|Minimum Credit Requirement||74 credits|
|Minimum Residence Credit Requirement||58 credits|
|Minimum Graduate Coursework Requirement||74 credits|
|Overall Graduate GPA Requirement||3.00 GPA required.|
|Other Grade Requirements||The Graduate School requires an average grade of B or better in all coursework (300 or above, not including research credits) taken as a graduate student unless conditions for probationary status require higher grades. Grades of Incomplete are considered to be unsatisfactory if they are not removed during the next enrolled semester.|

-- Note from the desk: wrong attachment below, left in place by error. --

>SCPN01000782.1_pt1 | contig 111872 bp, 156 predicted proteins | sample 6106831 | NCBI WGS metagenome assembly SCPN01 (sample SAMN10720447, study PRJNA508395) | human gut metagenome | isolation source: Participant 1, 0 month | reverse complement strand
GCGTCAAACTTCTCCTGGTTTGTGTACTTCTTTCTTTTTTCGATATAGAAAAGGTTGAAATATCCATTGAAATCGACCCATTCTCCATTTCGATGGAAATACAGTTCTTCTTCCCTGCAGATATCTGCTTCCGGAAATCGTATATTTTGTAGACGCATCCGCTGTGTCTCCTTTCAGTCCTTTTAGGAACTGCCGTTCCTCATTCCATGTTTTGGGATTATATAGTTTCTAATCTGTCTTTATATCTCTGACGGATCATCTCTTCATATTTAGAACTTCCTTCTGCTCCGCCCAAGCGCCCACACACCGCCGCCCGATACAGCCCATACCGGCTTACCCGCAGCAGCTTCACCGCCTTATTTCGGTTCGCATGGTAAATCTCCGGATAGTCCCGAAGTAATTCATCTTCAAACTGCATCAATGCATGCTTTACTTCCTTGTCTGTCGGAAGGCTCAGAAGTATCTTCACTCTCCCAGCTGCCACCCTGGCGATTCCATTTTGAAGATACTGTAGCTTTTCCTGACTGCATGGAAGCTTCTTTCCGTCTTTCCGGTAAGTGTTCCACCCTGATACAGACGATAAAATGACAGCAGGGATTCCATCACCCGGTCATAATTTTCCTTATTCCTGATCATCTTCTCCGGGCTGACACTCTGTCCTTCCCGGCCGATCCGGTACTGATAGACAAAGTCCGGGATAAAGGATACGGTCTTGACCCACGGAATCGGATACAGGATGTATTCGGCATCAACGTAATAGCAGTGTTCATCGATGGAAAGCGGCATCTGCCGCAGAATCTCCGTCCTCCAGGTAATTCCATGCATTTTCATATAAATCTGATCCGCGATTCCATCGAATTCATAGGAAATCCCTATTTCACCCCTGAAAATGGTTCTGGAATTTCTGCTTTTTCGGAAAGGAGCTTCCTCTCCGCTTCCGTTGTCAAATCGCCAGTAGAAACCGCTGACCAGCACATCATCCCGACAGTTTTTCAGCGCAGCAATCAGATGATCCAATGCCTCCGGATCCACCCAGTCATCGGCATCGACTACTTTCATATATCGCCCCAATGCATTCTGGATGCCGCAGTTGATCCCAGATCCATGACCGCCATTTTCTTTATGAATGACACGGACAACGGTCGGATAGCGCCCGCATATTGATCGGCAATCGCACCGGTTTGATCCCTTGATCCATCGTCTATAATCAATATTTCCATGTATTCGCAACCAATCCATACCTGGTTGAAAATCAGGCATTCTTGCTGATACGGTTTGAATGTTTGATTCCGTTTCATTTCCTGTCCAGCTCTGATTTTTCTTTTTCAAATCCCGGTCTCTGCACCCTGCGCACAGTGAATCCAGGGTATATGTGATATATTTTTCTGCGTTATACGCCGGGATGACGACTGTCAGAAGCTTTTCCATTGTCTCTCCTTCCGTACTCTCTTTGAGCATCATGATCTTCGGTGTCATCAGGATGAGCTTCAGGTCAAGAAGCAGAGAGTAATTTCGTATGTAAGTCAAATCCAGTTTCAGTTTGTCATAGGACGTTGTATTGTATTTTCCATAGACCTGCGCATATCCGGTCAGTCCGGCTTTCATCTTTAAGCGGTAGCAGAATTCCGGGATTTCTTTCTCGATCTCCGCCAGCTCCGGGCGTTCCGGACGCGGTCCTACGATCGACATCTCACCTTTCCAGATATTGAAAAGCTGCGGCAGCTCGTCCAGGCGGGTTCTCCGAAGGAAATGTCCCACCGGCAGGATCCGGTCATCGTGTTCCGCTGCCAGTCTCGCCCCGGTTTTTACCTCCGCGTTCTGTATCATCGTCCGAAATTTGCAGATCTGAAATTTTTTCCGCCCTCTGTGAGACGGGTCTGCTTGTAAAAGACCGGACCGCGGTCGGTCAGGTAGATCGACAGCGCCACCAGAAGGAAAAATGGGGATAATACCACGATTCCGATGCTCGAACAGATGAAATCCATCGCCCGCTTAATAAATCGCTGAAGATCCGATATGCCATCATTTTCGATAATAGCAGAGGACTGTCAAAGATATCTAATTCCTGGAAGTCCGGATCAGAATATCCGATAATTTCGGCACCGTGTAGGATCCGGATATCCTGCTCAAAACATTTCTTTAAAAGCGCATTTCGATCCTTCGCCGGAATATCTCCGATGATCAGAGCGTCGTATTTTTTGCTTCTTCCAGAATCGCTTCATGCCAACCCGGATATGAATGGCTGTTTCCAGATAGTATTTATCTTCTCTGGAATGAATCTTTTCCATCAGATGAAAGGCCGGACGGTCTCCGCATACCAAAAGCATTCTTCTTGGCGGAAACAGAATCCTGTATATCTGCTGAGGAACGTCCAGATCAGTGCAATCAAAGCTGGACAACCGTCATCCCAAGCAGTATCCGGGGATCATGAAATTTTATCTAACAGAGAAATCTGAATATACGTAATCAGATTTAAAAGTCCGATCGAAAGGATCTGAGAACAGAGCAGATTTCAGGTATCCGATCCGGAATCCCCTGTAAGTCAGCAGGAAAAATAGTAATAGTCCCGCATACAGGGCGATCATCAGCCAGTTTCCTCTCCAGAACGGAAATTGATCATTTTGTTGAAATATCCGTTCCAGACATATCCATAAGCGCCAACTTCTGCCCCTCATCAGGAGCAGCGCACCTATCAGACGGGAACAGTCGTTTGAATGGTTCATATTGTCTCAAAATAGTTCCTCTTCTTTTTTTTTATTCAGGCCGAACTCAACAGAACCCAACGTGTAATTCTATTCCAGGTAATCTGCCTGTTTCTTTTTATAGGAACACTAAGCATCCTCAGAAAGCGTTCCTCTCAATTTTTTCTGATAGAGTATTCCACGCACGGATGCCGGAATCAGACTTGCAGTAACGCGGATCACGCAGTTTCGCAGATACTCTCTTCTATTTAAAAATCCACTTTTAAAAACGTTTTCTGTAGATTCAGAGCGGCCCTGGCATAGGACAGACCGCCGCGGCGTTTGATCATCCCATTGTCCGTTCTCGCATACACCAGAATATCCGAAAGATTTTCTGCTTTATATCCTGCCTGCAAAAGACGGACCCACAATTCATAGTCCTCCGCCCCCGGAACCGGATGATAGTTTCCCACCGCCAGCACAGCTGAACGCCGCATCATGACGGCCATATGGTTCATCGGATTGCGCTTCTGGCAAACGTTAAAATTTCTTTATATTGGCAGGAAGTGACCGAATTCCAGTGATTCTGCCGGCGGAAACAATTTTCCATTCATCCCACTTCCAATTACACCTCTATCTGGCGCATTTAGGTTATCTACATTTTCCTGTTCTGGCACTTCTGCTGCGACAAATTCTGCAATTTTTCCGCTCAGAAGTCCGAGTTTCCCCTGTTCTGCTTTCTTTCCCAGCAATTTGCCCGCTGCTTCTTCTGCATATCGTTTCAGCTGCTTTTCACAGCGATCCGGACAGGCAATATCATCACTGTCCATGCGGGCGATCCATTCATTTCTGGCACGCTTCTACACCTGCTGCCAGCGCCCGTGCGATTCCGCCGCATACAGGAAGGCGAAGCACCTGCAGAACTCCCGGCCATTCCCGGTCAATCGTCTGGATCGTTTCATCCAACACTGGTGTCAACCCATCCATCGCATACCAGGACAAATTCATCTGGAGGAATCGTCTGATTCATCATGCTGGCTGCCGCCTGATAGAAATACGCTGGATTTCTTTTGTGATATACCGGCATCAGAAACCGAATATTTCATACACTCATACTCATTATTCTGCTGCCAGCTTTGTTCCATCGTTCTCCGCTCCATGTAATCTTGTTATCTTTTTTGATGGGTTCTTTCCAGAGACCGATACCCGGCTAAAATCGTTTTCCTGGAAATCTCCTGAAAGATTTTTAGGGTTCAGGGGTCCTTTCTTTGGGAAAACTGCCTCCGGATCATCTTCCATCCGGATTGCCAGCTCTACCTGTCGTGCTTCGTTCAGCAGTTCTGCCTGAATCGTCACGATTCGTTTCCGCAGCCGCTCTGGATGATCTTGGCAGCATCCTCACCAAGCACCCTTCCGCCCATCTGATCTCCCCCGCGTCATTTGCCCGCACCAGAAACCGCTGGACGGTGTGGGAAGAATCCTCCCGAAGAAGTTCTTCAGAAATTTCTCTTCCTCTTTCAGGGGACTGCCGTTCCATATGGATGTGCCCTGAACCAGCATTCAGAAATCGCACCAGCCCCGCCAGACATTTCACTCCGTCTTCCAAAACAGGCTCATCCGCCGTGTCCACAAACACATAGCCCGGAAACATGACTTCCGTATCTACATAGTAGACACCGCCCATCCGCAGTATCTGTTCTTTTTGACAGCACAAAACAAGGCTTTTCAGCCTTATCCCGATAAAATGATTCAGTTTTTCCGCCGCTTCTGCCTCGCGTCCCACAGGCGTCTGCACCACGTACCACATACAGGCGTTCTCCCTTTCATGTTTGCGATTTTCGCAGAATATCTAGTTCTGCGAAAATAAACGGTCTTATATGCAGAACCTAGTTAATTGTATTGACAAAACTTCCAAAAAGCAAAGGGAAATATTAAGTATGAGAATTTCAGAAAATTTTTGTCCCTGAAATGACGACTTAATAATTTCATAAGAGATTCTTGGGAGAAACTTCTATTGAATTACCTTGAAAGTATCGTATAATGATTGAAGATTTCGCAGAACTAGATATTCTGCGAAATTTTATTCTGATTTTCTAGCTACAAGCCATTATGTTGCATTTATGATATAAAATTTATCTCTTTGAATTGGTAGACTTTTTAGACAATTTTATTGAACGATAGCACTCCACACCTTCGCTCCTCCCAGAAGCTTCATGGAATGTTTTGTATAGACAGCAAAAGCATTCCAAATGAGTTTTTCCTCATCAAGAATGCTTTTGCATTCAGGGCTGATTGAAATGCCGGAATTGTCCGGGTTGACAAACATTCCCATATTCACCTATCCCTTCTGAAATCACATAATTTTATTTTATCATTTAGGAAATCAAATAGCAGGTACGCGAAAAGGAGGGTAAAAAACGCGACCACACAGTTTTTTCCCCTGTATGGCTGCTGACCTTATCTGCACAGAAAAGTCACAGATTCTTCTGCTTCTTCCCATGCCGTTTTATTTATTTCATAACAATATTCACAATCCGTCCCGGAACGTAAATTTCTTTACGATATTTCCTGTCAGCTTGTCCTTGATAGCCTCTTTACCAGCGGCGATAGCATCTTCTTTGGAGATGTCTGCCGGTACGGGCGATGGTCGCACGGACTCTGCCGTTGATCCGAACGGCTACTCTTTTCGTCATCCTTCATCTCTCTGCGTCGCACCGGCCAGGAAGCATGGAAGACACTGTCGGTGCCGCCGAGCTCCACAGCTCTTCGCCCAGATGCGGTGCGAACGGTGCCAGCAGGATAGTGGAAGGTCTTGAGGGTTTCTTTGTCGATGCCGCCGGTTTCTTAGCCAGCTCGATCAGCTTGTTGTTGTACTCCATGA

|Assessments and Examinations||No formal examinations are required. |
However, students complete an in-depth case
analysis as a culminating project.
|Language Requirements||No language requirements.|
Progress towards graduation sequence:
- All students will need to complete a portfolio that will serve as the culminating project. This project will need to be approved by all program faculty and clinical staff.
- All students are required to successfully complete the Year 3 internship.
- All program courses must be completed.
- No deviation from the required courses is allowed. Electives are not permissible.
- There are six faculty advisors for this named option. Additionally, there is one clinical faculty member and one Associate Faculty member.